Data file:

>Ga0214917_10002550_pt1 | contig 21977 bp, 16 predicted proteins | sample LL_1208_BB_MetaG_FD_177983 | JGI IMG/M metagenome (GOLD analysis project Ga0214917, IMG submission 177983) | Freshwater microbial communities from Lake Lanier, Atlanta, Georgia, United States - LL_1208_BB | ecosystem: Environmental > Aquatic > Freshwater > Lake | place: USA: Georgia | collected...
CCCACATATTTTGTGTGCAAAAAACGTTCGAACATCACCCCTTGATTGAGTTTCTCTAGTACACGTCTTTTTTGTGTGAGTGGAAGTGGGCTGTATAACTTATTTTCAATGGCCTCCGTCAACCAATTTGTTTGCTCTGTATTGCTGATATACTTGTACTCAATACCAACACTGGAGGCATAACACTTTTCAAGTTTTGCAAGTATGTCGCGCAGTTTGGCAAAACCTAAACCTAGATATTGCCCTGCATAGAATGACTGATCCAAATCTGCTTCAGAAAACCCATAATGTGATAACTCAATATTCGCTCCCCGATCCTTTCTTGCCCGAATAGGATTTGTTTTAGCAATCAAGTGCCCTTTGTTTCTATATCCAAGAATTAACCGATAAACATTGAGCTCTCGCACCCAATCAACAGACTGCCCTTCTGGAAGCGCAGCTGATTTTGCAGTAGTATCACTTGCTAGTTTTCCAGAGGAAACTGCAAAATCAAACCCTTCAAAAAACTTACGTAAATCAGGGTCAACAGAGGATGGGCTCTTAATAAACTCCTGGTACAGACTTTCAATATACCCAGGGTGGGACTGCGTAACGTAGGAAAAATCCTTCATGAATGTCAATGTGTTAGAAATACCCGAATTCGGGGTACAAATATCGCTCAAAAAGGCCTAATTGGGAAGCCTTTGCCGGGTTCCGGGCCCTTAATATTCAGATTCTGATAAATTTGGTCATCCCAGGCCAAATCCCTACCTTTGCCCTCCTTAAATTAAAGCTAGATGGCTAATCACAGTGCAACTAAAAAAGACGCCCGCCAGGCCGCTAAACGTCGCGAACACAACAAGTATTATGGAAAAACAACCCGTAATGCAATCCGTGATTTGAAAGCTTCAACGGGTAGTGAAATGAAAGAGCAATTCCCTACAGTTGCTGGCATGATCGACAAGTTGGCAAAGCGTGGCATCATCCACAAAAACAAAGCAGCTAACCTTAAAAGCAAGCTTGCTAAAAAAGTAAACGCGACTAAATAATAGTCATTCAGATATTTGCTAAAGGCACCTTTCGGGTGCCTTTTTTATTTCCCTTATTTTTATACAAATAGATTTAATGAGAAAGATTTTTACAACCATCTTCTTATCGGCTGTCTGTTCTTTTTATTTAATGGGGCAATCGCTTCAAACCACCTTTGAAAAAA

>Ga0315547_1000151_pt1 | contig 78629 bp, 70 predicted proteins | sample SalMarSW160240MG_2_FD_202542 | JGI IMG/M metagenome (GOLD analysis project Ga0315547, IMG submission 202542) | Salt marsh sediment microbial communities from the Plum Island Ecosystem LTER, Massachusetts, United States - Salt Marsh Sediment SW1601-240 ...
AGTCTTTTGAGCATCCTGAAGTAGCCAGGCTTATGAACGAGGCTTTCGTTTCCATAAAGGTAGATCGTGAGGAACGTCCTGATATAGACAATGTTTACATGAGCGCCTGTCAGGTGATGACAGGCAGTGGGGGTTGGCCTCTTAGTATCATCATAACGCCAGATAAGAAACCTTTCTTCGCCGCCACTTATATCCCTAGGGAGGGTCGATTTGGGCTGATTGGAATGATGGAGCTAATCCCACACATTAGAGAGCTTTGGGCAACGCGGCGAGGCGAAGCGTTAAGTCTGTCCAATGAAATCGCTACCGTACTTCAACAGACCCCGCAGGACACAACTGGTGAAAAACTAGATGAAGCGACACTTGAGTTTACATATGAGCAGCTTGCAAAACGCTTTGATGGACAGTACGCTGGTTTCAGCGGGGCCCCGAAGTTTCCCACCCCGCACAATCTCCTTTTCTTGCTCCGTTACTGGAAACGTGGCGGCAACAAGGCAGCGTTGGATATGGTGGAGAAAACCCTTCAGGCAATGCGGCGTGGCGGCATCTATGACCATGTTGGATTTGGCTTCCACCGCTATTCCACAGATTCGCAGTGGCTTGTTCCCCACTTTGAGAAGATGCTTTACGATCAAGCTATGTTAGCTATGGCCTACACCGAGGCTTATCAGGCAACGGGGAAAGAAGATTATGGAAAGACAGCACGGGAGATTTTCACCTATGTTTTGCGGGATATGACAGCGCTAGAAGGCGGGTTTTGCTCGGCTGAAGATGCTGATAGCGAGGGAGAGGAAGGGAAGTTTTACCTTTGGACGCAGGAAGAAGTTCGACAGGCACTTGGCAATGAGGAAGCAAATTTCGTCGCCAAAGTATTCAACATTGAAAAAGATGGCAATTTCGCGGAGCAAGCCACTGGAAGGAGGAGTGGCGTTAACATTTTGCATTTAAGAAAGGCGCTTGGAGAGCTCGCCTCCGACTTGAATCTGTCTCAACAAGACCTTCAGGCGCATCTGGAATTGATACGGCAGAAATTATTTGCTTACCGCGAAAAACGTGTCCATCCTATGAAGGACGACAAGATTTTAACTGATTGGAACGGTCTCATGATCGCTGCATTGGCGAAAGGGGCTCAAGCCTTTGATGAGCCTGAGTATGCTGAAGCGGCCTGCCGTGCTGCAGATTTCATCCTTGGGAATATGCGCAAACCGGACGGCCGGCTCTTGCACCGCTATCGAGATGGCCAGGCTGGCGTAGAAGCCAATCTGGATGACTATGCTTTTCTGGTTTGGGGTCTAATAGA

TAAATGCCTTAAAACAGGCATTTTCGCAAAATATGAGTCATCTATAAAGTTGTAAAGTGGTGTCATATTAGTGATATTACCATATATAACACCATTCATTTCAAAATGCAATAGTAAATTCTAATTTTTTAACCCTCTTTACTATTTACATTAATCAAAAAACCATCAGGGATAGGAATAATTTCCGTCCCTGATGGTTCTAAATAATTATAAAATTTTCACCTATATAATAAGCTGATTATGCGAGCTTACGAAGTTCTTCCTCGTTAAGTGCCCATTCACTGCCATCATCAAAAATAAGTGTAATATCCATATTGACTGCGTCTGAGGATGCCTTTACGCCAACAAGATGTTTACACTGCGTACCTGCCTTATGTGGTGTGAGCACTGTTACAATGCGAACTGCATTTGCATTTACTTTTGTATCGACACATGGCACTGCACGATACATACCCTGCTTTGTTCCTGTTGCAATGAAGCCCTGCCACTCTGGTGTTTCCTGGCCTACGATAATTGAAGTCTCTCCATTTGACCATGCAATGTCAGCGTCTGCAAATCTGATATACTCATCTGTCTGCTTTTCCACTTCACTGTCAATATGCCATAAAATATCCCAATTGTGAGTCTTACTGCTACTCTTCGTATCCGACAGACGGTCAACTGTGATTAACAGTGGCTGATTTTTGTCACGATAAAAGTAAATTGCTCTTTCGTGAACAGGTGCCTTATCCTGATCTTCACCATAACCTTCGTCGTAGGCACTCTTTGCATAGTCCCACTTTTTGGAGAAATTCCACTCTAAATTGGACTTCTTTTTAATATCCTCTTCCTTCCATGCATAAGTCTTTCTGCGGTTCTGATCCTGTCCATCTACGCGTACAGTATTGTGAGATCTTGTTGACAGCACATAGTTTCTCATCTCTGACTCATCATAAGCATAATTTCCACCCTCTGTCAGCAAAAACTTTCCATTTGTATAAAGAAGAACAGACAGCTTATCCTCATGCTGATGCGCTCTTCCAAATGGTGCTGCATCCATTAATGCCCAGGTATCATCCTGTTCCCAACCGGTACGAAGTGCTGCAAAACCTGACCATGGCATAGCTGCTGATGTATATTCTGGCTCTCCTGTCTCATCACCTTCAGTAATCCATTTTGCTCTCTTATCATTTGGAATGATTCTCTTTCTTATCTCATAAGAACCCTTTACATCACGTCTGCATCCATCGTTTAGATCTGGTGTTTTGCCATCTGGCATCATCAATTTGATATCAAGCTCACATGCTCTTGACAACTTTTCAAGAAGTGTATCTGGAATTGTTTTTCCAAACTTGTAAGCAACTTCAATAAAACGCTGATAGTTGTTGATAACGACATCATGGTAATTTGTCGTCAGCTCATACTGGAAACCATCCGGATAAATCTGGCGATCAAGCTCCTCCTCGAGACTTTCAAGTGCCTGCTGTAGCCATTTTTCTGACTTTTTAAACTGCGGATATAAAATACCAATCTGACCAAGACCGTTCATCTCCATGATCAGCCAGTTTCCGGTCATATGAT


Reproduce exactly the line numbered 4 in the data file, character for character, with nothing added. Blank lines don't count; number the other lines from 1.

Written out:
AGTCTTTTGAGCATCCTGAAGTAGCCAGGCTTATGAACGAGGCTTTCGTTTCCATAAAGGTAGATCGTGAGGAACGTCCTGATATAGACAATGTTTACATGAGCGCCTGTCAGGTGATGACAGGCAGTGGGGGTTGGCCTCTTAGTATCATCATAACGCCAGATAAGAAACCTTTCTTCGCCGCCACTTATATCCCTAGGGAGGGTCGATTTGGGCTGATTGGAATGATGGAGCTAATCCCACACATTAGAGAGCTTTGGGCAACGCGGCGAGGCGAAGCGTTAAGTCTGTCCAATGAAATCGCTACCGTACTTCAACAGACCCCGCAGGACACAACTGGTGAAAAACTAGATGAAGCGACACTTGAGTTTACATATGAGCAGCTTGCAAAACGCTTTGATGGACAGTACGCTGGTTTCAGCGGGGCCCCGAAGTTTCCCACCCCGCACAATCTCCTTTTCTTGCTCCGTTACTGGAAACGTGGCGGCAACAAGGCAGCGTTGGATATGGTGGAGAAAACCCTTCAGGCAATGCGGCGTGGCGGCATCTATGACCATGTTGGATTTGGCTTCCACCGCTATTCCACAGATTCGCAGTGGCTTGTTCCCCACTTTGAGAAGATGCTTTACGATCAAGCTATGTTAGCTATGGCCTACACCGAGGCTTATCAGGCAACGGGGAAAGAAGATTATGGAAAGACAGCACGGGAGATTTTCACCTATGTTTTGCGGGATATGACAGCGCTAGAAGGCGGGTTTTGCTCGGCTGAAGATGCTGATAGCGAGGGAGAGGAAGGGAAGTTTTACCTTTGGACGCAGGAAGAAGTTCGACAGGCACTTGGCAATGAGGAAGCAAATTTCGTCGCCAAAGTATTCAACATTGAAAAAGATGGCAATTTCGCGGAGCAAGCCACTGGAAGGAGGAGTGGCGTTAACATTTTGCATTTAAGAAAGGCGCTTGGAGAGCTCGCCTCCGACTTGAATCTGTCTCAACAAGACCTTCAGGCGCATCTGGAATTGATACGGCAGAAATTATTTGCTTACCGCGAAAAACGTGTCCATCCTATGAAGGACGACAAGATTTTAACTGATTGGAACGGTCTCATGATCGCTGCATTGGCGAAAGGGGCTCAAGCCTTTGATGAGCCTGAGTATGCTGAAGCGGCCTGCCGTGCTGCAGATTTCATCCTTGGGAATATGCGCAAACCGGACGGCCGGCTCTTGCACCGCTATCGAGATGGCCAGGCTGGCGTAGAAGCCAATCTGGATGACTATGCTTTTCTGGTTTGGGGTCTAATAGA